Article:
Monday, 26 October 2015

The Beach East of Choiremhuilinn

The poor forecast had suggested we take a gentle walk along the sands at Sanna yesterday but, for the first time, we changed the route to a potentially more exposed and muddy one on the basis of what rain we could see coming towards Ardnamurchan on NetWeather's radar forecast, here, which suggested a break in the rain between about nine and midday.

The rain was, on schedule, thinning as we left the car at the first turn out of Kilchoan, near the silage rolls, and walked out onto Estate land. Picture looks across the Allt Choire Mhuilinn northwestwards to the peaks of Glas Bheinn, left, and Meall an Tarmachain, lost in low cloud.

Almost immediately we spotted a small group of red deer, which we took to be a bachelor herd of young stags who were patiently waiting out the rut. Although they were well aware of our presence, they seemed in no hurry to move.

Reaching the sea near the site of the old mill at the cleared clachan of Choiremhuilinn, we turned east along the rock and shingle beaches which form a series of small bays in the direction of Maclean's Nose. By this time the rain, as predicted, had cleared, but the rocks remained slippery and progress slow.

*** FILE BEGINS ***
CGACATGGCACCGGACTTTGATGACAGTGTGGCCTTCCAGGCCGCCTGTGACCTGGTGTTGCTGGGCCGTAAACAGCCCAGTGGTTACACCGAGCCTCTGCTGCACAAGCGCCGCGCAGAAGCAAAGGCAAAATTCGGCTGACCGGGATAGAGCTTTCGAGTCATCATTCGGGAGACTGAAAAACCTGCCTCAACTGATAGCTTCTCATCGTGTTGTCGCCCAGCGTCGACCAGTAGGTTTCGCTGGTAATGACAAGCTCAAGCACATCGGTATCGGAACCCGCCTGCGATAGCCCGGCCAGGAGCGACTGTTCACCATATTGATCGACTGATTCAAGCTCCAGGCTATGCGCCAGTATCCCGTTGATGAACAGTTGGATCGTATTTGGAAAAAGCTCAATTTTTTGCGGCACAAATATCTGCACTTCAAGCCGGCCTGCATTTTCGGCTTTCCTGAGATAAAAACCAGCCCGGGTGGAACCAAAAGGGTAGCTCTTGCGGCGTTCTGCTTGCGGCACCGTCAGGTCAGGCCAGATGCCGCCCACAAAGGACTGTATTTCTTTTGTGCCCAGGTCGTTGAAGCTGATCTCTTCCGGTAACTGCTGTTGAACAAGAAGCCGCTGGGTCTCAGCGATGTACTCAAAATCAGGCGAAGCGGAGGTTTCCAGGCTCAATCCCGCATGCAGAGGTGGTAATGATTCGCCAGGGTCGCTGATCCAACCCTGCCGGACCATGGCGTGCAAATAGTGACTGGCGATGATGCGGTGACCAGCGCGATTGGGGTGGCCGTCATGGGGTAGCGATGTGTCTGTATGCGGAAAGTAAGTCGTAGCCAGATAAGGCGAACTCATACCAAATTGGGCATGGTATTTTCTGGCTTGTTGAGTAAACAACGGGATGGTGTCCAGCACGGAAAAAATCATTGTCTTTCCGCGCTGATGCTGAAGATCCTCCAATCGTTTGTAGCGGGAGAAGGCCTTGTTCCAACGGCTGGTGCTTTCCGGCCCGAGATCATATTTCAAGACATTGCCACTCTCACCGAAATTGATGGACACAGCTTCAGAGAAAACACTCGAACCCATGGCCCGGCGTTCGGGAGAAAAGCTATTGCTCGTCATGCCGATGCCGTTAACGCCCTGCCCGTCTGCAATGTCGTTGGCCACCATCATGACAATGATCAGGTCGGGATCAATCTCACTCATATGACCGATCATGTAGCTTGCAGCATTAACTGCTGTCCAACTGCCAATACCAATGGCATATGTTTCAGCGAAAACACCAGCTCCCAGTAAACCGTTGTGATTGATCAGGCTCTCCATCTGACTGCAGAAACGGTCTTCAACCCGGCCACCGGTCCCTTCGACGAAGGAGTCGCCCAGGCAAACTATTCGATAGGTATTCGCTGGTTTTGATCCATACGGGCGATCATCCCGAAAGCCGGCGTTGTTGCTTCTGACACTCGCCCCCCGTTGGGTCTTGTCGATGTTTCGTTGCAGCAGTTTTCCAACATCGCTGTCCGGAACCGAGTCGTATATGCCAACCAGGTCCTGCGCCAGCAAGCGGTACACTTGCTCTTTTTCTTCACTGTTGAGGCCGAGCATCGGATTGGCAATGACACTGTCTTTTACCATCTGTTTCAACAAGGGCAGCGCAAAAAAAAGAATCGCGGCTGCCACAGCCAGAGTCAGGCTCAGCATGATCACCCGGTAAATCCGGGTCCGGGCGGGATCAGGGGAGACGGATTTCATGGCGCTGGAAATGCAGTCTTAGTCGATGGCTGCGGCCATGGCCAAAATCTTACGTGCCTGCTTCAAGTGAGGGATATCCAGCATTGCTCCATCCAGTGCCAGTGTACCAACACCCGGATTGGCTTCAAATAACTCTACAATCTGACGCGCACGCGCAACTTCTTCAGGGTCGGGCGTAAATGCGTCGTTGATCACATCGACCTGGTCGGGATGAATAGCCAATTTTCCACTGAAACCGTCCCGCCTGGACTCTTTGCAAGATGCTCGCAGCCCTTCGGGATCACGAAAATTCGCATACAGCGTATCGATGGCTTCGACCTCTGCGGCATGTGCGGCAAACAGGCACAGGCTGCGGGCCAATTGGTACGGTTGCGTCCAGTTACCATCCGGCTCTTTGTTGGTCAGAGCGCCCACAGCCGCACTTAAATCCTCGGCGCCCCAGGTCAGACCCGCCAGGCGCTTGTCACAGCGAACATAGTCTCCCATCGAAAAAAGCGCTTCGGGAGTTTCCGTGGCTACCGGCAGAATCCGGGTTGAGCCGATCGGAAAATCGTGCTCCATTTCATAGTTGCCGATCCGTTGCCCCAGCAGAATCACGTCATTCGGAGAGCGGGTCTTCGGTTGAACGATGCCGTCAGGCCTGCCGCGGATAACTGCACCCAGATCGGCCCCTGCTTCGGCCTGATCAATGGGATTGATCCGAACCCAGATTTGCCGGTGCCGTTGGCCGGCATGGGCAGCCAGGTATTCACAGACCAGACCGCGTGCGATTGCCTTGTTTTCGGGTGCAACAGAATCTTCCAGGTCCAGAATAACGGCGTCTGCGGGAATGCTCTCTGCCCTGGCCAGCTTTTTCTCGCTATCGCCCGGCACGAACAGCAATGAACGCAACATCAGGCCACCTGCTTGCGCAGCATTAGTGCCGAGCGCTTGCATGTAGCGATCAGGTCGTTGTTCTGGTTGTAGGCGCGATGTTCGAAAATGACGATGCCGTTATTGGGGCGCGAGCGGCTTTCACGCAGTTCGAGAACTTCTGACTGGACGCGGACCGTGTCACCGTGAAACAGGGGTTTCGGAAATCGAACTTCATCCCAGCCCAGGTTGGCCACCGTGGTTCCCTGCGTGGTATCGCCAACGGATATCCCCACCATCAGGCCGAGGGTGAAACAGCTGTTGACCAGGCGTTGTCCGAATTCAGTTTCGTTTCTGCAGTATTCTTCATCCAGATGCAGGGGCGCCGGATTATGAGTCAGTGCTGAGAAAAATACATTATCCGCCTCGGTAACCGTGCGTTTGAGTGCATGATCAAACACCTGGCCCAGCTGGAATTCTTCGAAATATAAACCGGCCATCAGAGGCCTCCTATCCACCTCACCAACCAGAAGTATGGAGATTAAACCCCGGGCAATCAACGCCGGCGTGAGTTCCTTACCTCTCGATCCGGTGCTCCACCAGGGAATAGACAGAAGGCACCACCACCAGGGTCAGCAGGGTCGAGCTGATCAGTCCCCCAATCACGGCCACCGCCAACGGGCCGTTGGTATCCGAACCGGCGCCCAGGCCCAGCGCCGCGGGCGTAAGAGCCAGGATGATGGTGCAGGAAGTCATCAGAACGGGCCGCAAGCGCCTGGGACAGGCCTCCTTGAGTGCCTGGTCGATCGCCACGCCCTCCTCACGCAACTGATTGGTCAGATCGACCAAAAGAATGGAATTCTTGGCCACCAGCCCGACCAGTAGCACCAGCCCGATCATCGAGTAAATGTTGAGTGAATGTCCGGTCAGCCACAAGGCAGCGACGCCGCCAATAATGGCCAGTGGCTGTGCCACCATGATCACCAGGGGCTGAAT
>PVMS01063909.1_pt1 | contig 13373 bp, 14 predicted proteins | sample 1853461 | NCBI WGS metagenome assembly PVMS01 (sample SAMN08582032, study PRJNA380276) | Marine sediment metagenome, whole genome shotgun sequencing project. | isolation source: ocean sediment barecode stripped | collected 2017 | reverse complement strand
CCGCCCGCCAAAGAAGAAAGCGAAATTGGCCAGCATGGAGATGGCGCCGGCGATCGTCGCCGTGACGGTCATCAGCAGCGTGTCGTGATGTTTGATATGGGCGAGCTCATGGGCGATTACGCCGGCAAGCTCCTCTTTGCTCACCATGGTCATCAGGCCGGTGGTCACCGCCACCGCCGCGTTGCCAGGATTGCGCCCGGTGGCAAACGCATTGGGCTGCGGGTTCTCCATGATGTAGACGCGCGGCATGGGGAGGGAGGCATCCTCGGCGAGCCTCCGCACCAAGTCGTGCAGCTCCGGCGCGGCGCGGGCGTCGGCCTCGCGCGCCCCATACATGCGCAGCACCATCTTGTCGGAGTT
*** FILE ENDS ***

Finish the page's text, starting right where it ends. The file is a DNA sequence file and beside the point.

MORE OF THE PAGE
It's a little-visited beach: the only person we've ever met walking along it was the Raptor, though we did once meet two Dutch kayakers who were landing to spend a night on the shore. There's plenty washed up along its tide line, including a fair amount of plastic rubbish much of which seems to have been blown across from Tobermory.

One thing that remains on the beach, despite our having reported it to HM Coastguard, is several lengths of the floating oil boom which was laid around the Lysblink Seaways.

Finding it coincided with an email from Jim McQuarrie attaching pictures of the Lysblink Seaways under tow again en route to Rosneath where, finally, she is being scrapped. Many thanks to Jim for the picture.

There's a point where the shingle runs out and the remaining section of shore is covered with very broken rock, so we stopped there, sheltering from an increasingly strong southerly wind while we looked back towards Mingary Castle, now much more visible in this sort of mucky weather because of the light mortar used in the re-pointing process. Rising behind the castle is Beinn ne Seilg and the ridge of Druim na Gearr Leacainn at the back of Ormsaigbeg.

We arrived back at the car after a walk of over two hours to find that some cattle had been using it as a scratching post, fortunately doing no more damage than knocking back one of the wing mirrors.

1 comment:

  1. I like this kind of terrain, especially for hiking on a cloudy day.
    Love that rock beach.
    Lucky you.